Letter from Tokyo

Cherry blossom viewing at Tokyo’s Shinjuku Gyoen National Park in Shinjuku on March 21, 2020. Photo: Paul Brown/Alamy Live News.

THINGS HAVE SEEMED CALM in Tokyo during the pandemic. I am tempted to write ominously calm, but in all honesty, things do not feel ominous to me—and this absence of ominousness is what is so discomposing. Yes, there is the constant hum of anxiety emanating from the television, where ongoing criticism of the government’s prevention and containment measures are heard, and where pundits speculate on how the postponement of the Olympics will impact the economy. But everyday life goes on, even despite warnings about a second wave of cases: people dine out, ride trams, and even stop by the galleries who have simply curtailed their hours. Crowds are visiting the cherry blossoms. In fact, aside from masks and disinfectants (sometimes toilet paper, instant noodles, and rice) being perennially sold out in supermarkets, it’s hard to tell any difference. Millions of people have begun working from home, but for the editorial team at, who are based in four different cities, this has always been part of our daily routine. Suddenly presented with a surplus of free time due to several work-related March cancelations, I decided to catch up on some reading.  

A friend in Beijing suggested Ring, Suzuki Koji’s acclaimed Japanese thriller series from the 1990s. Unlike in its film adaptations—whose most famous scene features the protagonist being frightened to death by a vengeful ghost crawling out of the TV—what kills in the novels is a virus transmitted via a cursed videotape. Anyone who watches the tape will die within a week, unless he or she makes a copy and shares it with someone else, propagating the infection. In book two, the cursed medium expands to include printed matter and movies, the mass distribution of which helps transform the virus into a global pandemic. The biological infection thus becomes indistinguishable from mediatic circulation of the disease.

It’s hard to find a more apt analogy for what people in China have experienced in the past two months. While the Chinese government, through its compulsory isolation and lockdown edicts, may have effectively choked the domestic spread of the virus offline, the torrent of COVID-19 news, real and fake, proved to be just as contagious as the virus itself, with government attempts to suppress the flow of information stimulating adaptation and mutation in response. On March 11, my WeChat Moments feed was flooded by links to an interview with Ai Fen, the Wuhanese doctor who first leaked the testing reports of the earliest COVID-19 patients to her superiors and colleagues. The piece was, predictably, deleted by WeChat admins, only to almost immediately resurface in various bootleg translations: emoji, braille, Morse code, even in characters from Xu Bing’s Book from the Sky. With everyone caught in the same affective circuit, a strong sense of solidarity was born, but so were intense quarrels over the political implications of the crisis, which always tend to develop into either a complete endorsement or a total condemnation of China’s one-party system. Social media, in China and elsewhere, is a valuable tool for self-organization, information exchange, and establishing a commons outside the system. But these fights about whether we should understand what happened in Wuhan as “China’s Chernobyl” or a twenty-first-century “people’s war” are perhaps the most exhausting part of this experience (apart from the fear of the virus itself). I have heard on more than one occasion about friendships being severed by them.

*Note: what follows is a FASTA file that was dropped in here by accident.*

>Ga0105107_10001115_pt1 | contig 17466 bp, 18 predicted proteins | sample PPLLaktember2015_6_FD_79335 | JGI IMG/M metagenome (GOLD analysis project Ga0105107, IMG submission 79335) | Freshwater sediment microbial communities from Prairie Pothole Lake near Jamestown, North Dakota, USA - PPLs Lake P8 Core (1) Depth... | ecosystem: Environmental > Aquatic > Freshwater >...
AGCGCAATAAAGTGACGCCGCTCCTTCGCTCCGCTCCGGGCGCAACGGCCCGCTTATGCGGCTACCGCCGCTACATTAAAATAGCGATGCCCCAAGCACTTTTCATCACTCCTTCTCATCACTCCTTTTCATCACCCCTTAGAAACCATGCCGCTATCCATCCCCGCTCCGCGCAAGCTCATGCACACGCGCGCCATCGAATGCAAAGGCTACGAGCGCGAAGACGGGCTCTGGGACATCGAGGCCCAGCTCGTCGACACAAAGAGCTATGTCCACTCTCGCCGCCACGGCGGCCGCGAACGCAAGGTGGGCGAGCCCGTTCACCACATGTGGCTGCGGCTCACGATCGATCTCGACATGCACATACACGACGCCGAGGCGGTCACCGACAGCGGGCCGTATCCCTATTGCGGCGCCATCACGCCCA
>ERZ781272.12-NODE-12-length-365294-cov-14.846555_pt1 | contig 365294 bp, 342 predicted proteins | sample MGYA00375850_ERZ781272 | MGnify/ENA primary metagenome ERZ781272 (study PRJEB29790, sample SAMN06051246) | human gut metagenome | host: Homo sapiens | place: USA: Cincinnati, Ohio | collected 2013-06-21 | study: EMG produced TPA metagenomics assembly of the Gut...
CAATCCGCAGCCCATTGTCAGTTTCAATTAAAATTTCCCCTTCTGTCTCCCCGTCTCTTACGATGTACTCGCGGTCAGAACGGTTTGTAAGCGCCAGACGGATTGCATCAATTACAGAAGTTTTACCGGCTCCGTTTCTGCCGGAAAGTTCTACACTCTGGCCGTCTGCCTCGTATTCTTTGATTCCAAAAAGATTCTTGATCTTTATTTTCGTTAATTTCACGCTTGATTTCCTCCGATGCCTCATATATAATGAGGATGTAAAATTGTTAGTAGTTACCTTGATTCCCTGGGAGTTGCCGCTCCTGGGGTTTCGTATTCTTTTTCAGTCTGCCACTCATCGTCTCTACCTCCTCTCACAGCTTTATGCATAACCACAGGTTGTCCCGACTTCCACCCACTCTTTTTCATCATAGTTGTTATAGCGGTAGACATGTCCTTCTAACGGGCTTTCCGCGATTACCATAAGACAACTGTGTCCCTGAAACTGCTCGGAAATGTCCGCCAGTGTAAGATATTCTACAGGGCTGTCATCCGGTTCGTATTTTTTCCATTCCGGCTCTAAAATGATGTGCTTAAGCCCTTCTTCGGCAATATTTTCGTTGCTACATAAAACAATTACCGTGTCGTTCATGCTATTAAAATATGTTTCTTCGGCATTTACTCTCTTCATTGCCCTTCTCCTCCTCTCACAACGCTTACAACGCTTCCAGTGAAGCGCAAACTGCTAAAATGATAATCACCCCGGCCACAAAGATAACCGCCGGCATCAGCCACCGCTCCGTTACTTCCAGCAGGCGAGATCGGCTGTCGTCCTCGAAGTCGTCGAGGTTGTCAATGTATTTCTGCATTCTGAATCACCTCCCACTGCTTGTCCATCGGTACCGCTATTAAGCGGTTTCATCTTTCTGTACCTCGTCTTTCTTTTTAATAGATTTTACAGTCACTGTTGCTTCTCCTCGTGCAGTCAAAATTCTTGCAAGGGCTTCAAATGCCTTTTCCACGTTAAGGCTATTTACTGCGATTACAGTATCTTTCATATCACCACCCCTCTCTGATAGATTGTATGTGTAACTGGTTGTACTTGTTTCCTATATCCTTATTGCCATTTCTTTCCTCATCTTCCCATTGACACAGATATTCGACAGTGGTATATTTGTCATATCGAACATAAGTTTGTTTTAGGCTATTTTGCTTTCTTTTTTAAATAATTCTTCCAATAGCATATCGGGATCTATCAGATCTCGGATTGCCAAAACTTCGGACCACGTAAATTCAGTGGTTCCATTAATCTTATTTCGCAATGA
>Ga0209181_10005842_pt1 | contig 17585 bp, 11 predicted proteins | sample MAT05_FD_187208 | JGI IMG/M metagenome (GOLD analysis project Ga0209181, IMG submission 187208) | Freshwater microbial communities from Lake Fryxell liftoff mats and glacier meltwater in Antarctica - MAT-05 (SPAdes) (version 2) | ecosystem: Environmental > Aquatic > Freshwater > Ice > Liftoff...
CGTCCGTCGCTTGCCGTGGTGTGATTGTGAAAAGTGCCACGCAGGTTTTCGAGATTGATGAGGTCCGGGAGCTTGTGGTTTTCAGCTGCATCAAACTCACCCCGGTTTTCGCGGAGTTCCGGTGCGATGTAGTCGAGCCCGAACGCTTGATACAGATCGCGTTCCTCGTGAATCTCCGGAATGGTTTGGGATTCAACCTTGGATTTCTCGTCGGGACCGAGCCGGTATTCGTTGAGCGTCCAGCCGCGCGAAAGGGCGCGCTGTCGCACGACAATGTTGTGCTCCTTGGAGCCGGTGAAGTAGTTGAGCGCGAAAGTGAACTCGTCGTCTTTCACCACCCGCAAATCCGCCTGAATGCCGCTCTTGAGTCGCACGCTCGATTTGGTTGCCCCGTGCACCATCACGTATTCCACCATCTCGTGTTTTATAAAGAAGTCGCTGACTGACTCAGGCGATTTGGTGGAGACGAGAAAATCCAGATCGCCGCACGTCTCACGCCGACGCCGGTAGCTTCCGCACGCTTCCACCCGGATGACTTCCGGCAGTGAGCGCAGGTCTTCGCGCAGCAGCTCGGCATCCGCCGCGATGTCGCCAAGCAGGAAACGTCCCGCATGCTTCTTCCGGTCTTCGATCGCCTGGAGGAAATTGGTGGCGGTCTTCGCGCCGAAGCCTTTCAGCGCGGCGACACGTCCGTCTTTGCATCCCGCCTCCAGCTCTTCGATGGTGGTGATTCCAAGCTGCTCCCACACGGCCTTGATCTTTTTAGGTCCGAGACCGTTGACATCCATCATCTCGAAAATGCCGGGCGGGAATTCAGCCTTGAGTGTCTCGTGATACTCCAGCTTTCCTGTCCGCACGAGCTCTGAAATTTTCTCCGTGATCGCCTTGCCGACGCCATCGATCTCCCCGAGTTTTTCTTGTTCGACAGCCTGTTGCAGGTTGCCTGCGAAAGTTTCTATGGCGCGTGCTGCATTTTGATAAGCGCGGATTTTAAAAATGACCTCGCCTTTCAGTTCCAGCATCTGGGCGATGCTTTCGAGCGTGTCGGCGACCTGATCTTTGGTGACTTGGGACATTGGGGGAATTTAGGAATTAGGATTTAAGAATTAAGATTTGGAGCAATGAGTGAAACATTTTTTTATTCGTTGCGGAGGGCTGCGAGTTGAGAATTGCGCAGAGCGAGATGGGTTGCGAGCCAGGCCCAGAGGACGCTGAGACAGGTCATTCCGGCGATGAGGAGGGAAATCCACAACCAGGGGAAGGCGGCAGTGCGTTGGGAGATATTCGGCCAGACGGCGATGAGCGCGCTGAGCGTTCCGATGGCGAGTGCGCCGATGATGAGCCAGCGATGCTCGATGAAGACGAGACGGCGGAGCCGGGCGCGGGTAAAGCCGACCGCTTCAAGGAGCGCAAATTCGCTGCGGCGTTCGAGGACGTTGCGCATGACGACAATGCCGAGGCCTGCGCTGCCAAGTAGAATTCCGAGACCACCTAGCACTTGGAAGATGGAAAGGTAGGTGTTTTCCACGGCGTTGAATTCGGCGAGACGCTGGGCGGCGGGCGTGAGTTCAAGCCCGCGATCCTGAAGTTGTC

At, we like to contribute to the accumulation of intellectual labor over time, instead of resorting to reactive hot takes or hasty predictions. Some of the writings we’ve published during the past few weeks responded to our alarming moment while also reflecting prolonged thinking and research: Wang Qin’s essay on Japanese sinologist Yoshimi Takeuchi’s conception of the enemy, for instance, or our Shanghai-based editor Hanlu Zhang’s polemic against the notion that art is futile in times of crisis. The latter reminded us that the peril to art lies not only in the paralyzing panic fueled by the spreading virus, but, more gravely perhaps, in underlying social conditions—be they ever-tightening censorship or relentless urban gentrification—and how these threats are inextricably intertwined.

In the third installment of Ring, a deus ex machina is introduced: The world the characters inhabit is not the “real” one, we learn, but a simulation developed by humans. In the end, the protagonist, not unlike Neo in The Matrix, discovers a portal to the outside world and becomes its savior. But for us, as the lyrics of “The Internationale” heeded more than a century ago, Il n'est pas de sauveurs suprêmes . . . sauvons-nous nous-mêmes: “There are no supreme saviors . . . let us save ourselves”). And the road to self-salvation is long and winding.

Du Keke is the editor of and a writer and translator based in Beijing.

Translated from Chinese by Alvin Li.